A Biodiversity Hotspot Flourishes as Costa Rica Puts Nature on the Payroll
2023-05-15, Reasons to be Cheerful
https://reasonstobecheerful.world/costa-rica-paying-locals-protect-wildlife-b...

The Osa Peninsula on Costa Rica's west coast occupies just 0.001 percent of the planet's surface area, yet is home to an estimated 2.5 percent of all the biodiversity in the world. Inhabited by jaguar, tapir and close to 400 species of birds, the forests here – and others like them around the world – combat biodiversity loss and play a key role in capturing carbon and fighting climate change. "For us it has been important because before, we protected [the forests], we looked after them, but we didn't receive anything for it," says Lineth Picado Mena, a rural farmer living on the peninsula and participant in the government's Payments for Environmental Services (PES) program. "Now we can support ourselves with what we have." By paying landowners for ecosystem services, the government incentivizes them to conserve the environment. That counteracts the market forces that put pressure on landowners to convert tropical forests to farmland or other land uses. In Costa Rica, the PES program's annual budget is between $20 million and $25 million, of which 92 percent is funded from a sales tax on fossil fuels, while nearly six percent comes from water usage fees. This allocation is fixed and provides assurance that funds will be available each year. The remaining amount is collected through various government initiatives, such as carbon credits and public-private partnerships. The program ... is credited with turning Costa Rica's deforestation rate from one of the highest in the world to a net reforestation.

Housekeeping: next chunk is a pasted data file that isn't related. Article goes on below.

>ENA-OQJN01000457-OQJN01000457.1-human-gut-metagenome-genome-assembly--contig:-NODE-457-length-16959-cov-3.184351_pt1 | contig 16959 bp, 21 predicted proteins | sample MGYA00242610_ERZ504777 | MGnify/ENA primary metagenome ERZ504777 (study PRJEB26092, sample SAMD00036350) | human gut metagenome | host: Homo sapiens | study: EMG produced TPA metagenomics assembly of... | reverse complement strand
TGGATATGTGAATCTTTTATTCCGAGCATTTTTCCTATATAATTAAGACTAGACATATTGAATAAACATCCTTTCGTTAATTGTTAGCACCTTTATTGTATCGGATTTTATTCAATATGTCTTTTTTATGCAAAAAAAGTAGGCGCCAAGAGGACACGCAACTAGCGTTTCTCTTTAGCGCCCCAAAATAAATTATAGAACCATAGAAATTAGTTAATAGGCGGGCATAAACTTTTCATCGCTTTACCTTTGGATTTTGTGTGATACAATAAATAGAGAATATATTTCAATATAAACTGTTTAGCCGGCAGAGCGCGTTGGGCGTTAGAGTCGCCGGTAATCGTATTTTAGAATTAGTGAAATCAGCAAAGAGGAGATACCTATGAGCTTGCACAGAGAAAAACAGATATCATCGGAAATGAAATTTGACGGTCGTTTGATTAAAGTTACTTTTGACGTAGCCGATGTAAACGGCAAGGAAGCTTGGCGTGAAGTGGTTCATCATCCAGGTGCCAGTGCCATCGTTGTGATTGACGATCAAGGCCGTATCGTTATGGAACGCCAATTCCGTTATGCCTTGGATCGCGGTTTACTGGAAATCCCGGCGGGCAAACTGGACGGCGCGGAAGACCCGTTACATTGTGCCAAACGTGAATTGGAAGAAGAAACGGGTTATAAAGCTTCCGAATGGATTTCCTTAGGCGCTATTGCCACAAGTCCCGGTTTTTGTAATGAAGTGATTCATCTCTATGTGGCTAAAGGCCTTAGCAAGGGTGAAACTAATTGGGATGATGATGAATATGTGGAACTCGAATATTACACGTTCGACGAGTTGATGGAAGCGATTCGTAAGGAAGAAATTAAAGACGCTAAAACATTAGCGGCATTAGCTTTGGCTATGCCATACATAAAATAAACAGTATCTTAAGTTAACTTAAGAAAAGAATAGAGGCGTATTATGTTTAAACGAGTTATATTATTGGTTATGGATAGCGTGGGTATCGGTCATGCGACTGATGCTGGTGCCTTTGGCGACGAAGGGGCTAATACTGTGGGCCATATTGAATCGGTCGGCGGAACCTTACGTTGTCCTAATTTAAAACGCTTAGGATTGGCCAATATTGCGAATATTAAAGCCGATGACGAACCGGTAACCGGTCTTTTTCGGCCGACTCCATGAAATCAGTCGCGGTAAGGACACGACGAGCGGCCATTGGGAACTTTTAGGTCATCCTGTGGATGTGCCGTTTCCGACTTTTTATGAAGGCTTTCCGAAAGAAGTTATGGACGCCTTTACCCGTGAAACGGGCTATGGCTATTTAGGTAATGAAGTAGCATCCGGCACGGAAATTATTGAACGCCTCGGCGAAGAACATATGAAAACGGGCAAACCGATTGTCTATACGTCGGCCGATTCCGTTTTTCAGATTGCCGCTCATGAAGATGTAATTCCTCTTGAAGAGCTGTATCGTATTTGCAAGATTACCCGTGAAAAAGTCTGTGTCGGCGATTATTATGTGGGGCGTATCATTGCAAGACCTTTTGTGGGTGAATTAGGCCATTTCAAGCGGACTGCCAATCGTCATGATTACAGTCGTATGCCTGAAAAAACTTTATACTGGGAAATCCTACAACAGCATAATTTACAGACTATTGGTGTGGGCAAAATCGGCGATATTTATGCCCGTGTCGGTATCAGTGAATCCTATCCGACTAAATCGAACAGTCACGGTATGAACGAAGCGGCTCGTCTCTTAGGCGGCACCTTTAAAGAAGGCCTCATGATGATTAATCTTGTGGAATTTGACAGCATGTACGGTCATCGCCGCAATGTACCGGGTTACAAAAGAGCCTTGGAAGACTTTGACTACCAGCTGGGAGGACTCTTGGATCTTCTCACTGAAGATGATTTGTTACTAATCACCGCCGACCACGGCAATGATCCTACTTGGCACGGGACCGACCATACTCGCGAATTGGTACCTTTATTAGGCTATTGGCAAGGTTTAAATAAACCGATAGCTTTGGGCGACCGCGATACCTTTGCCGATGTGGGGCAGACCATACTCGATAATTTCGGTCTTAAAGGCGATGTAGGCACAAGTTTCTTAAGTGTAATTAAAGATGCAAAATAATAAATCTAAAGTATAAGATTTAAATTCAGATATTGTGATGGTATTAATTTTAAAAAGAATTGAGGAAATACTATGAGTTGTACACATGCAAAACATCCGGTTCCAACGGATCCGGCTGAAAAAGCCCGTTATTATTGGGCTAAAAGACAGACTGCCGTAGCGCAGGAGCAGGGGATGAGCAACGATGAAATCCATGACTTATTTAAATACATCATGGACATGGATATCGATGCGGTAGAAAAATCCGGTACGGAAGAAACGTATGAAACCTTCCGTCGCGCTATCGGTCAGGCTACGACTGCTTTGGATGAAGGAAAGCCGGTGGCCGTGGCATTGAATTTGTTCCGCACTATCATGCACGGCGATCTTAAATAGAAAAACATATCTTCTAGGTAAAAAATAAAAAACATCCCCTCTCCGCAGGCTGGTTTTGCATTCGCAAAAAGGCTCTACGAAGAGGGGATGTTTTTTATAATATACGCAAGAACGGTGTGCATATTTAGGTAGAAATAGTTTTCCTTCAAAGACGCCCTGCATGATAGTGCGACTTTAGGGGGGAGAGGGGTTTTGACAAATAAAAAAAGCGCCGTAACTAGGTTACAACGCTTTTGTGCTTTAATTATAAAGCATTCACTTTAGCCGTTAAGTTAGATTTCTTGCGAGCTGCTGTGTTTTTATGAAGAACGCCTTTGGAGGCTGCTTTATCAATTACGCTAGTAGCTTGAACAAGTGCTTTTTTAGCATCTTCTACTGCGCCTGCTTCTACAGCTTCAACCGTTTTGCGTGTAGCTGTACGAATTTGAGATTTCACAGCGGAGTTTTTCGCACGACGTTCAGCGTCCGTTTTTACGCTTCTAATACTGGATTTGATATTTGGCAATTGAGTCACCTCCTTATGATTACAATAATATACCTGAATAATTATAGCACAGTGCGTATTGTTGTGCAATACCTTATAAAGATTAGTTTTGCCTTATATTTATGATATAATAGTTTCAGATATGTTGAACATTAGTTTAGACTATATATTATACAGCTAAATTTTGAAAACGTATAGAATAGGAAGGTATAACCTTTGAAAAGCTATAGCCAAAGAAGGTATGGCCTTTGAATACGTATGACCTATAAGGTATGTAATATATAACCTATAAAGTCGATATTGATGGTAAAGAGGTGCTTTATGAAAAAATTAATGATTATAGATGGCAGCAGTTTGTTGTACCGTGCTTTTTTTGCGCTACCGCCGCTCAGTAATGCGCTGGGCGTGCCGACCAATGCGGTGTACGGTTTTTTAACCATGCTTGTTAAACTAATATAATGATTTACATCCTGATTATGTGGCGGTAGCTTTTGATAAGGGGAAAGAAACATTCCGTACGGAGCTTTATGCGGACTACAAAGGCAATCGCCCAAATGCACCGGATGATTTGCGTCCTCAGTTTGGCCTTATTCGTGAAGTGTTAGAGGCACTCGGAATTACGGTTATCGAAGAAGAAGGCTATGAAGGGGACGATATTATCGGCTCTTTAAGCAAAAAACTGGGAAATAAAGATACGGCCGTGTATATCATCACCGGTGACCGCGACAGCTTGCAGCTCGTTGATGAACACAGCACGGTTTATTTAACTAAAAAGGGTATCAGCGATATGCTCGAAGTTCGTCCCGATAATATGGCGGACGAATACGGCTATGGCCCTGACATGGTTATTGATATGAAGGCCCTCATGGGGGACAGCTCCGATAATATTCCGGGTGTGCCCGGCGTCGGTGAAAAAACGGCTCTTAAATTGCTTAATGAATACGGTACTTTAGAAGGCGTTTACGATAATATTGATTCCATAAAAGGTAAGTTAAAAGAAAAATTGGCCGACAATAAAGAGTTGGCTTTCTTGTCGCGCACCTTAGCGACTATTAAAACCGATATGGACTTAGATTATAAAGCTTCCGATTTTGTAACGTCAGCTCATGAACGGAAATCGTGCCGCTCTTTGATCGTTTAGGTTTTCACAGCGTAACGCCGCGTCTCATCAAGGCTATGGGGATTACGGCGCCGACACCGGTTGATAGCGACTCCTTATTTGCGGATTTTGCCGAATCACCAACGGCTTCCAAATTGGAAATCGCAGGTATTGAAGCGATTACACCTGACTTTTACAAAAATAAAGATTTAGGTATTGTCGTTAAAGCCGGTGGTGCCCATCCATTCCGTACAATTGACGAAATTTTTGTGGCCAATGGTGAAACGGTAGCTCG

Note: Explore a treasure trove of concise summaries of incredibly inspiring news articles which will inspire you to make a difference.


The secret to why exercise is so good for mental health? 'Hope molecules'